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Govt should pay for roads

Govt should pay for roads


“Finding the money to pay for roads should be easy. But the options being put forward by submitters to the New Zealand Transport Authority (NZTA) funding subsidies review lack imagination, show little knowledge of history, and will be more expensive for ratepayers” said Democrats for Social Credit’s Transport spokesman David Wilson.

“Concerns expressed by Local Government NZ (LGNZ) are valid: it’s unfair for local government to carry the cost of building and maintaining New Zealand’s road network. Proposed reshuffling of the Funding Assistance Rates (FAR) allocations will create disparities and overlooks the most obvious solution.

“Provision exists in the Public Finance Act 1989 (clauses 46 & 54) for the Minister, on behalf of the Crown, to ‘borrow money….in the public interest’ from ‘any person, organisation or government’ and ‘on any terms and conditions that the Minister thinks fit’.

“So the Minister may utilise the publicly owned Reserve Bank of New Zealand (RBNZ) to draw down interest free loans to meet the development and maintenance costs of our roading network.

“The RBNZ has been the source of funding on many occasions in the past. It’s paid for capital works ranging from State housing, hospitals, schools, and road & bridge building.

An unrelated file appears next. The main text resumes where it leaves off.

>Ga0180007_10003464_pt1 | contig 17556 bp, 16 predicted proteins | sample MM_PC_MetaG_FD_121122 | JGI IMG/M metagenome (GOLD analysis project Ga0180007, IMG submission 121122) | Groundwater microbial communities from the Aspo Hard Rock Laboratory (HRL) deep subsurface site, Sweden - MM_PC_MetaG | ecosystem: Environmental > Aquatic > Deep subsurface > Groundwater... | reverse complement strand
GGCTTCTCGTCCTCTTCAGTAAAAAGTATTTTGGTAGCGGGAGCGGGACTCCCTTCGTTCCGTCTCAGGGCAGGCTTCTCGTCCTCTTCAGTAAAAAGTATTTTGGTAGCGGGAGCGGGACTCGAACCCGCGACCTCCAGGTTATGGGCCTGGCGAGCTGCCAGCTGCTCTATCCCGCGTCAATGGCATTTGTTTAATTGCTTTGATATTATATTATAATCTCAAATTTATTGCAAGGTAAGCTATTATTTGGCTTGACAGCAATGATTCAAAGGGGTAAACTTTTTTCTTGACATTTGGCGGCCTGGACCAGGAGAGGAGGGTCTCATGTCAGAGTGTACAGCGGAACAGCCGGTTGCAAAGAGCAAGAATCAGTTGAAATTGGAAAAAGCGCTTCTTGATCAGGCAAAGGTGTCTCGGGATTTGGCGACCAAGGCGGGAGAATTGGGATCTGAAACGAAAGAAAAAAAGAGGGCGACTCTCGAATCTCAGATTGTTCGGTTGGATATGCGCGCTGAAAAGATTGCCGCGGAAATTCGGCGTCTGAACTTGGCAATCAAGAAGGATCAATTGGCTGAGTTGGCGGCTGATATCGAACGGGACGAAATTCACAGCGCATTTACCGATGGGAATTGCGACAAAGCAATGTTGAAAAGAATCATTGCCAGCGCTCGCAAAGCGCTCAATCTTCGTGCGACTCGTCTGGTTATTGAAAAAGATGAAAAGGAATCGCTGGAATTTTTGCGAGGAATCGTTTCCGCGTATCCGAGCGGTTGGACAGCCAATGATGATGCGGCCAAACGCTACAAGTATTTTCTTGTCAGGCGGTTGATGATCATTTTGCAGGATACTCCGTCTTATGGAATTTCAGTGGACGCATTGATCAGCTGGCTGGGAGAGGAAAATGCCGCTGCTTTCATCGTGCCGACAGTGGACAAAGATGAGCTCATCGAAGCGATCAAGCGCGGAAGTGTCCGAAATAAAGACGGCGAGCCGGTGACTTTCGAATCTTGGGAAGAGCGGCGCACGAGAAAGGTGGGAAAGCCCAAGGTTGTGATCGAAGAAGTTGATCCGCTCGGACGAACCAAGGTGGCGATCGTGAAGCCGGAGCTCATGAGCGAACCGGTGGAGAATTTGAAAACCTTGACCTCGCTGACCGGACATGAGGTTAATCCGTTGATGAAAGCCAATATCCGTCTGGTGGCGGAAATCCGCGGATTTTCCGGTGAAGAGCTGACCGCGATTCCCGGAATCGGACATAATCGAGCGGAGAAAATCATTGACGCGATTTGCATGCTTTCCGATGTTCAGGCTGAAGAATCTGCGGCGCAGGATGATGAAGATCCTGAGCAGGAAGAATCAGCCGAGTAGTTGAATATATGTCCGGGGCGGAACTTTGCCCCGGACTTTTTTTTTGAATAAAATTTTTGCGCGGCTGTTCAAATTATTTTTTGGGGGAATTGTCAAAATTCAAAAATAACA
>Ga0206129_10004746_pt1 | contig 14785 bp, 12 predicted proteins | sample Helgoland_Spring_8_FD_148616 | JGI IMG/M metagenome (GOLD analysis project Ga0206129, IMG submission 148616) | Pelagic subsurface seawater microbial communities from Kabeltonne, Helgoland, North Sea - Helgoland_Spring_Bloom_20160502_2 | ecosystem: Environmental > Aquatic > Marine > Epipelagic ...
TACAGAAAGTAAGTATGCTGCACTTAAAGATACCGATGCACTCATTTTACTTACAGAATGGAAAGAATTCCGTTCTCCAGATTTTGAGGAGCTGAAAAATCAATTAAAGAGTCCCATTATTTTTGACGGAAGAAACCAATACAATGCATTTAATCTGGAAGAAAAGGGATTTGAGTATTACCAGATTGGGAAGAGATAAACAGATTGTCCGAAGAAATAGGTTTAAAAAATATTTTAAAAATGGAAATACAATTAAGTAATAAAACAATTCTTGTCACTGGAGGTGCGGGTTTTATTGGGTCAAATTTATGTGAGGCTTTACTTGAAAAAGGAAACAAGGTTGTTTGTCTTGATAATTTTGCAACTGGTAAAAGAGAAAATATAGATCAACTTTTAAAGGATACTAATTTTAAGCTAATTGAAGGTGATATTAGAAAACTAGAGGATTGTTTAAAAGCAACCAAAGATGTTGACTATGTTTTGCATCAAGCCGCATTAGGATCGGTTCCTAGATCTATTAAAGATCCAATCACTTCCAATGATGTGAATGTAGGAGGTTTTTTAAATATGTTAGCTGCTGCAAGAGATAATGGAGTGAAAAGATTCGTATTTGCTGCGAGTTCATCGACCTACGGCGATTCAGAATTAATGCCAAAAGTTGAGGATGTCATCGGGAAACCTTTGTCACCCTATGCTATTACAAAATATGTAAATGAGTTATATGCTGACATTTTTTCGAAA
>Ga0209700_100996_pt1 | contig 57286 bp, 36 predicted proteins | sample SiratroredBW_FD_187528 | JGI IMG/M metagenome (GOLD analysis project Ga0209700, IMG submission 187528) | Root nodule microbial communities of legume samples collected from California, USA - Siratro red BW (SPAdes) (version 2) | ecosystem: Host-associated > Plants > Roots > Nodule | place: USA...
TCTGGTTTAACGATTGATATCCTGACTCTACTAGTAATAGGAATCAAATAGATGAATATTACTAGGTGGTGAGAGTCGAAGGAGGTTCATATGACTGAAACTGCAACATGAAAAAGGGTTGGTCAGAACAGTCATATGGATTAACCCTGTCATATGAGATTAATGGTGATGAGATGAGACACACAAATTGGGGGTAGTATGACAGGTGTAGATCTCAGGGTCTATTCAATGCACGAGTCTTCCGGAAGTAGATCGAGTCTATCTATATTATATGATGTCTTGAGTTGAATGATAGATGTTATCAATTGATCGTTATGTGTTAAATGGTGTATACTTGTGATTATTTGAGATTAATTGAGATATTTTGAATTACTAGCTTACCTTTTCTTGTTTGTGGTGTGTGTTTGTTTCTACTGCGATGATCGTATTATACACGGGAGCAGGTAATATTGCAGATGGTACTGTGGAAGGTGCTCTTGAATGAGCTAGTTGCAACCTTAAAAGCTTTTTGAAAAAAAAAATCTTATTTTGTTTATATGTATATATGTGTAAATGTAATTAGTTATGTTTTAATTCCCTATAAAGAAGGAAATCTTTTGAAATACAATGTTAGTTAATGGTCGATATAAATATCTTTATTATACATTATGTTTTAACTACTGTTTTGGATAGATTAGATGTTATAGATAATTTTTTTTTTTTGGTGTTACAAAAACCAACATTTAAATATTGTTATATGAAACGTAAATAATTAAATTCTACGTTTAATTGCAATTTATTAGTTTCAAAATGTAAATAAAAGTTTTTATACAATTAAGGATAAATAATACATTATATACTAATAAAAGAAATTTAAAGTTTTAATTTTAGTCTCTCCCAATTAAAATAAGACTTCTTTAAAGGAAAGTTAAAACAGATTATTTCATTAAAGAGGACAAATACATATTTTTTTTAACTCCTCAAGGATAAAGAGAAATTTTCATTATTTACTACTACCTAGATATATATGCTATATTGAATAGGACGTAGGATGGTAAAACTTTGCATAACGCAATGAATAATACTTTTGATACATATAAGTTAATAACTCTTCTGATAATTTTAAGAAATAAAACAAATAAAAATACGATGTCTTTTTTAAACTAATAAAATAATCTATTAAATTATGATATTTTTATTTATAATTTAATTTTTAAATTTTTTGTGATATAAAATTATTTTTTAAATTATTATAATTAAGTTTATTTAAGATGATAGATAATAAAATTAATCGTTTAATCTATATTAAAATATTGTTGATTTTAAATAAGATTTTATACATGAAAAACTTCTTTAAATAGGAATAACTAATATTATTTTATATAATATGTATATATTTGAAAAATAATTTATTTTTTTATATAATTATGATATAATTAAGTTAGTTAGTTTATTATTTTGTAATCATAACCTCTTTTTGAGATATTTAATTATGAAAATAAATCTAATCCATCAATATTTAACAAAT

“The work needed to find the money to pay for infrastructure development is in lobbying the Government to abandon its support for the private commercial banking sector, to let go of its preference for interest bearing loans, and to genuinely act in the public interest by sourcing the money from the RBNZ.

“LGNZ must reject the government’s fixation with the private banking system as being unfair, unsustainable, and contrary to the public interest.

“All taxation gathered for roads should be spent on roads and the shortfall should be made up by central government using a Reserve Bank line of credit.”

Mr Wilson noted that the DSC wouldn’t hesitate to utilise the RBNZ’s credit facilities to sustainably fund the development and maintenance of transport infrastructure as a key aspect of establishing a social credit economy in New Zealand.

ENDS

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